CCD Statement for the Record U.S. House of Representatives Committee on Ways and Means

CCD Statement for the Record U.S. House of Representatives Committee on Ways and Means, Subcommittee on Social Security Hearing on “Maintaining the Disability Insurance Trust Fund’s Solvency” 

The undersigned members of the Consortium for Citizens with Disabilities (CCD) submit the following statement for the record of the February 25, 2015 hearing held by the U.S. House of Representatives, Committee on Ways and Means, Subcommittee on Social Security, on “Maintaining the Disability Insurance Trust Fund’s Solvency”.

The CCD is a coalition of national organizations working together to advocate for federal public policy that ensures the self-determination, independence, empowerment, integration, and inclusion of the approximately 57 million children and adults with disabilities in all aspects of society. SSDI’s modest but vital assistance supports these goals for approximately 11 million Americans, helping beneficiaries with disabilities and their families to meet their everyday needs -- keeping a roof over their heads, putting food on the table, paying for out-of-pocket medical and disability-related expenses, and meeting other basic living expenses. 

Congress has known for the last two decades that Social Security’s Disability Insurance (DI) fund will need to be replenished by 2016. The need for action now is no surprise, but stems from long-term demographic trends including an aging workforce now in its disability-prone years, and an increase in work by women that has led to an increase in women’s eligibility for Social Security including SSDI based on their own work records. 

Reallocation will ensure that SSDI is available to both current and future beneficiaries, including the 7 in 10 SSDI beneficiaries who are age 50 and older. SSDI benefits average just $38 per day for workers with disabilities. Benefits make up the majority of income for 4 out of 5 beneficiaries and provide the sole source of income for 1 in 3 beneficiaries. The impact of any reduction in benefits could be truly devastating.

Congress needs to act expeditiously, as it has done many times in the past, to reallocate existing payroll taxes between Social Security’s DI and Old-Age and Survivors’ Insurance (OASI) funds. As outlined by Social Security’s actuaries, both trust funds would be able to pay full scheduled benefits through 2033 by temporarily raising the 1.8 percent DI share of the current 12.4 percent Social Security payroll contribution to 2.8 percent in 2015 and 2016, and then gradually reducing it back to 1.8 percent by 2025. Congress has reallocated between Social Security’s funds in this manner about equally in both directions to keep the system on an even reserve ratio -- 6 times using a narrow definition of reallocation, and 11 times using a broader definition of reallocation. Reallocation does not require any new taxes and will maintain the long-term solvency of the combined Social Security trust funds at 2033, as currently projected.

Reallocation – without accompanying cuts to Social Security coverage, eligibility, or benefits -- is the common sense, responsible solution that Congress should enact promptly. Such a reallocation is needed to keep Social Security’s promise to the more than 165 million Americans who currently contribute to the system and the nearly 11 million Americans who currently receive SSDI benefits.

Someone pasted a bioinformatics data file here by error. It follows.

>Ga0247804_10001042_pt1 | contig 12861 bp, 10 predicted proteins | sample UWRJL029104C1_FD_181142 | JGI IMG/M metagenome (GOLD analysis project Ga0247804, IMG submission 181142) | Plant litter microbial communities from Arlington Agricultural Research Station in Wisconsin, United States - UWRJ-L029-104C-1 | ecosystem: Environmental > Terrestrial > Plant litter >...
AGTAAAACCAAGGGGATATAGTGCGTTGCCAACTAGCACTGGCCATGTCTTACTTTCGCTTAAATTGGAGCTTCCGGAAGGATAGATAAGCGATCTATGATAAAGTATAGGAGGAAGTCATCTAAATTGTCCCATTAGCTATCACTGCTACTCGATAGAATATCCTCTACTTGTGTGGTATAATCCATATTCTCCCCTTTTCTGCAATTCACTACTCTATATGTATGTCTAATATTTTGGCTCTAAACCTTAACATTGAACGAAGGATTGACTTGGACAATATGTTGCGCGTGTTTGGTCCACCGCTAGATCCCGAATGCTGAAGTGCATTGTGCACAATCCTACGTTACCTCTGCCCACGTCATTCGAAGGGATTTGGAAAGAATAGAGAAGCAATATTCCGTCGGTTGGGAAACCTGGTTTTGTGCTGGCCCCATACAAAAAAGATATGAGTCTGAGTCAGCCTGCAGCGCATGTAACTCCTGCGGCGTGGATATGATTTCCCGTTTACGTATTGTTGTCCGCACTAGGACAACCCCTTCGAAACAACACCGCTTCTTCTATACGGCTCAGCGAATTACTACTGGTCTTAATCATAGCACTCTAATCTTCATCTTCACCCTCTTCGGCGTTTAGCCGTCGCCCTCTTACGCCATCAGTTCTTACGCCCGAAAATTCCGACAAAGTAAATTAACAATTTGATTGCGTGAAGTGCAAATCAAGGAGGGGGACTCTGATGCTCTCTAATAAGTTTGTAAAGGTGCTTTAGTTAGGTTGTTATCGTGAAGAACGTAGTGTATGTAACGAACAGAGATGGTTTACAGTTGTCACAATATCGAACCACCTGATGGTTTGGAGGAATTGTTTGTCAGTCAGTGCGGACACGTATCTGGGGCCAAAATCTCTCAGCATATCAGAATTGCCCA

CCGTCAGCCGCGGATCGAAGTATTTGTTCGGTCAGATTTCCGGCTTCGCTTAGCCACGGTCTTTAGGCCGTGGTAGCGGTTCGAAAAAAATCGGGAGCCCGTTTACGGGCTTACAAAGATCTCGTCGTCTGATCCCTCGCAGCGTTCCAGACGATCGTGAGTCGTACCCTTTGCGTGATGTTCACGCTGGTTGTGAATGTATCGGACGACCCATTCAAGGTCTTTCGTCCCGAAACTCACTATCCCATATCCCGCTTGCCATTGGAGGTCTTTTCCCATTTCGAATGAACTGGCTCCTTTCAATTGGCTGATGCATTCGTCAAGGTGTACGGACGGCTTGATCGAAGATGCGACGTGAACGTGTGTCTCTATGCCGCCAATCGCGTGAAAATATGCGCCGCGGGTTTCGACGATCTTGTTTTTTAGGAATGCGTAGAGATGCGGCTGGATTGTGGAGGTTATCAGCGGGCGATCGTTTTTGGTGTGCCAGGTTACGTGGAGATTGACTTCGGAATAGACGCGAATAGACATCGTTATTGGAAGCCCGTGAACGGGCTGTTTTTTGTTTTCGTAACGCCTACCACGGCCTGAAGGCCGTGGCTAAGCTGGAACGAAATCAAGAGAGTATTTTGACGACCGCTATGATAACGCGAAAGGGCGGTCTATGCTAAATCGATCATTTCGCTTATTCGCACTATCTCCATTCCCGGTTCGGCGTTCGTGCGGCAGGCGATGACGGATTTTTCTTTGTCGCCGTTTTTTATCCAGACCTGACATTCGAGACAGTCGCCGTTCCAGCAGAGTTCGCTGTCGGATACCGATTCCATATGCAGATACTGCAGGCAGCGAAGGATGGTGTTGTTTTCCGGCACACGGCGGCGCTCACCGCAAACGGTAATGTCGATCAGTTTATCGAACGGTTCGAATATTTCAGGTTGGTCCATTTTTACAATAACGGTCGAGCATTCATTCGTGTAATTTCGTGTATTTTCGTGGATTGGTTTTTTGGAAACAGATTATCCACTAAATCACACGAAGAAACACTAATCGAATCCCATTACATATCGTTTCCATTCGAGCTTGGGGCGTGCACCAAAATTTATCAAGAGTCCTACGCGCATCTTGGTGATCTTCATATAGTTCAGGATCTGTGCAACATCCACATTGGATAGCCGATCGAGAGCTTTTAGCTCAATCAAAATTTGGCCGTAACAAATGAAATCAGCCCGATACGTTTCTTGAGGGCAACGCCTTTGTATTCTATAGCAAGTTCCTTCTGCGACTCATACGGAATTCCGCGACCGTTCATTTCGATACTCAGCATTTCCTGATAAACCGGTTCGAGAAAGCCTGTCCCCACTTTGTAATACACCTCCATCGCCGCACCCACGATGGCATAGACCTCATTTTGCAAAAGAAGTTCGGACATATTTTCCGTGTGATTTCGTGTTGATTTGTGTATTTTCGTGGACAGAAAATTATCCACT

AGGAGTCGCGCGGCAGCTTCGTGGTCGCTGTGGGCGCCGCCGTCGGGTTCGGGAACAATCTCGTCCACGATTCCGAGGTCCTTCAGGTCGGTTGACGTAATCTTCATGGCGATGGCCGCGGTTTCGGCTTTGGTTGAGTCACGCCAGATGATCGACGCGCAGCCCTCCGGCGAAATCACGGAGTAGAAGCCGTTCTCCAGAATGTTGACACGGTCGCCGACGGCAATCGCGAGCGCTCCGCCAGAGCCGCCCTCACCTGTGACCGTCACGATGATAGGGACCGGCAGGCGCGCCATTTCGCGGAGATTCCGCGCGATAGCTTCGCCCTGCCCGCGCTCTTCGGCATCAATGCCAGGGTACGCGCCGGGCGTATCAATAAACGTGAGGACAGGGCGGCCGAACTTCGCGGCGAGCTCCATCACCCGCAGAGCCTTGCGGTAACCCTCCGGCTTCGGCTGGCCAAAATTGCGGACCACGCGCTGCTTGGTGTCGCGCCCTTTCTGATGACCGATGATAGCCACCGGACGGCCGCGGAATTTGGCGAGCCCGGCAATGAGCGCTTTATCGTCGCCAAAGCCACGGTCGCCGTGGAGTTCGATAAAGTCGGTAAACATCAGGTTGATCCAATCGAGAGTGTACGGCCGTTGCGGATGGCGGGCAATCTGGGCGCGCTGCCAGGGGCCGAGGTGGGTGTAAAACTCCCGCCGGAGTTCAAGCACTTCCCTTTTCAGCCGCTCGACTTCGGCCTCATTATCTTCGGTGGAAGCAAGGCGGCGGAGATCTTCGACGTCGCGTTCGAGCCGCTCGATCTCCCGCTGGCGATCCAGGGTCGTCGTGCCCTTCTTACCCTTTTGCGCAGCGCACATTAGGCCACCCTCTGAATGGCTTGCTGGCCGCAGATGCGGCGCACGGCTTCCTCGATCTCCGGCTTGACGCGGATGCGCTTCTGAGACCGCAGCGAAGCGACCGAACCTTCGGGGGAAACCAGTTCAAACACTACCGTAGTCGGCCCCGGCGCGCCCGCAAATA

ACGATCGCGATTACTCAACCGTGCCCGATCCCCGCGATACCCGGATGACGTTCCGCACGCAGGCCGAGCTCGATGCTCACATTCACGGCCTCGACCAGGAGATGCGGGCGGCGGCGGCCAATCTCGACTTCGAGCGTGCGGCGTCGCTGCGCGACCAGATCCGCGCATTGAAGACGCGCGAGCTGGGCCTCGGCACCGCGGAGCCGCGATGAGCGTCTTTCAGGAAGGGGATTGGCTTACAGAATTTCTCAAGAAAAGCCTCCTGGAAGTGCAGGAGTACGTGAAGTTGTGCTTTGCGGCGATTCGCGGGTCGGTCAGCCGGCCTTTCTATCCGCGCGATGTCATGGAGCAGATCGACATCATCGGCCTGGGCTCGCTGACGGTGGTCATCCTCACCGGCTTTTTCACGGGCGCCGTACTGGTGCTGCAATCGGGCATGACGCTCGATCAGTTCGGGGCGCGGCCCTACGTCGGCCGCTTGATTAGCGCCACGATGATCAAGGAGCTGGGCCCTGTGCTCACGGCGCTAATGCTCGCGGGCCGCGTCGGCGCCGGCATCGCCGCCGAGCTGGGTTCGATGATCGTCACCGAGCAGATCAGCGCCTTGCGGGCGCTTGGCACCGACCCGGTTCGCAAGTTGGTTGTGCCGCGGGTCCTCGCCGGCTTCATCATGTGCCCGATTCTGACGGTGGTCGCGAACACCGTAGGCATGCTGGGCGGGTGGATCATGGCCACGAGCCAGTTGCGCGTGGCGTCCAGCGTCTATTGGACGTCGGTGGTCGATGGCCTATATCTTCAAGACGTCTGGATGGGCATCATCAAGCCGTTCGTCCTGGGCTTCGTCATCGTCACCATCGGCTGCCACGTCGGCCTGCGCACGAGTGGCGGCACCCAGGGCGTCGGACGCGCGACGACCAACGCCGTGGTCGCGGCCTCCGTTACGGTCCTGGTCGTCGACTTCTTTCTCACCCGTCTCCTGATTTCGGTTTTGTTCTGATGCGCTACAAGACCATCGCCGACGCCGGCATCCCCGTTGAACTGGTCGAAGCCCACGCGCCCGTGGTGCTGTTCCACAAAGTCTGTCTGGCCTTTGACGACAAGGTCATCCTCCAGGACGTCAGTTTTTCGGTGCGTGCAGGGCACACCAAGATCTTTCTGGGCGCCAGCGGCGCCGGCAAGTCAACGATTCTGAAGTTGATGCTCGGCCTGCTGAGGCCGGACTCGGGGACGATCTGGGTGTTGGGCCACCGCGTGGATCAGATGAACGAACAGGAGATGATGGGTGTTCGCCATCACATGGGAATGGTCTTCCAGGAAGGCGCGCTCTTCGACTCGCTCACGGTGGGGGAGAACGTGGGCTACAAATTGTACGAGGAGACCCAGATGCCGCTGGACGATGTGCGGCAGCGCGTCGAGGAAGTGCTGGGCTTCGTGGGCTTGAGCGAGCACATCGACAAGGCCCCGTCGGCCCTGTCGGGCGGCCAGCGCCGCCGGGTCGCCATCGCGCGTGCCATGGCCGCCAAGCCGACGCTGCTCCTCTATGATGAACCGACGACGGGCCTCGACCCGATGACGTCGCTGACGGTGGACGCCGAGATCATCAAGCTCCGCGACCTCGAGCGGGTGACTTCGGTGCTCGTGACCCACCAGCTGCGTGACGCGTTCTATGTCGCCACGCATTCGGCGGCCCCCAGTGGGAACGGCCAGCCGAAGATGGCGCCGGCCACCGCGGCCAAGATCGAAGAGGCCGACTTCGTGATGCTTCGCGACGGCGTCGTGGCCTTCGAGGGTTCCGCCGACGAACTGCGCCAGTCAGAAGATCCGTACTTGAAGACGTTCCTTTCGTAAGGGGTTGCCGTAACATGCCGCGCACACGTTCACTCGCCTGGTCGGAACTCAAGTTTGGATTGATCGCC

Maintaining our Social Security system goes far beyond dollars and cents. It is about strengthening economic security and dignity for all Americans. Consideration of any changes to this vital system must include the voices and views of people with disabilities as well as all Americans who may need SSDI in the future. 

Sincerely,

  • ACCSES
  • American Academy of Pediatrics
  • American Association of People with Disabilities (AAPD)
  • American Association on Health and Disability
  • American Foundation for the Blind (AFB)
  • American Network for Community Options and Resources
  • Association of Assistive Technology Act Programs
  • Association of Jewish Family & Children’s Agencies
  • Association of University Centers on Disabilities (AUCD)
  • Attention Deficit Disorder Association
  • Autism National Committee (AutCom)
  • Autistic Self Advocacy Network (ASAN)
  • Bazelon Center for Mental Health Law
  • Brain Injury Association of America
  • Community Legal Services
  • Council for Learning Disabilities
  • CSH
  • Disability Rights Education & Defense Fund 
  • Easter Seals
  • Epilepsy Foundation
  • Goodwill Industries International
  • Health & Disability Advocates
  • Jewish Federations of North America
  • Lupus Foundation of America
  • Lutheran Services in America Disability Network
  • National Academy of Elder Law Attorneys (NAELA)
  • National Alliance on Mental Illness
  • National Association of Councils on Developmental Disabilities
  • National Association of Disability Representatives
  • National Association of School Psychologists
  • National Association of State Head Injury Administrators
  • National Council for Behavioral Health
  • National Council on Aging
  • National Council on Independent Living
  • National Disability Rights Network
  • National Down Syndrome Congress
  • National Health Law Program
  • National Industries for the Blind
  • National Multiple Sclerosis Society
  • National Organization of Social Security Claimants’ Representatives
  • National Respite Coalition
  • National Senior Citizens Law Center
  • Paralyzed Veterans of America
  • SourceAmerica
  • Special Needs Alliance
  • The Arc of the United States
  • United Cerebral Palsy
  • United Spinal Association
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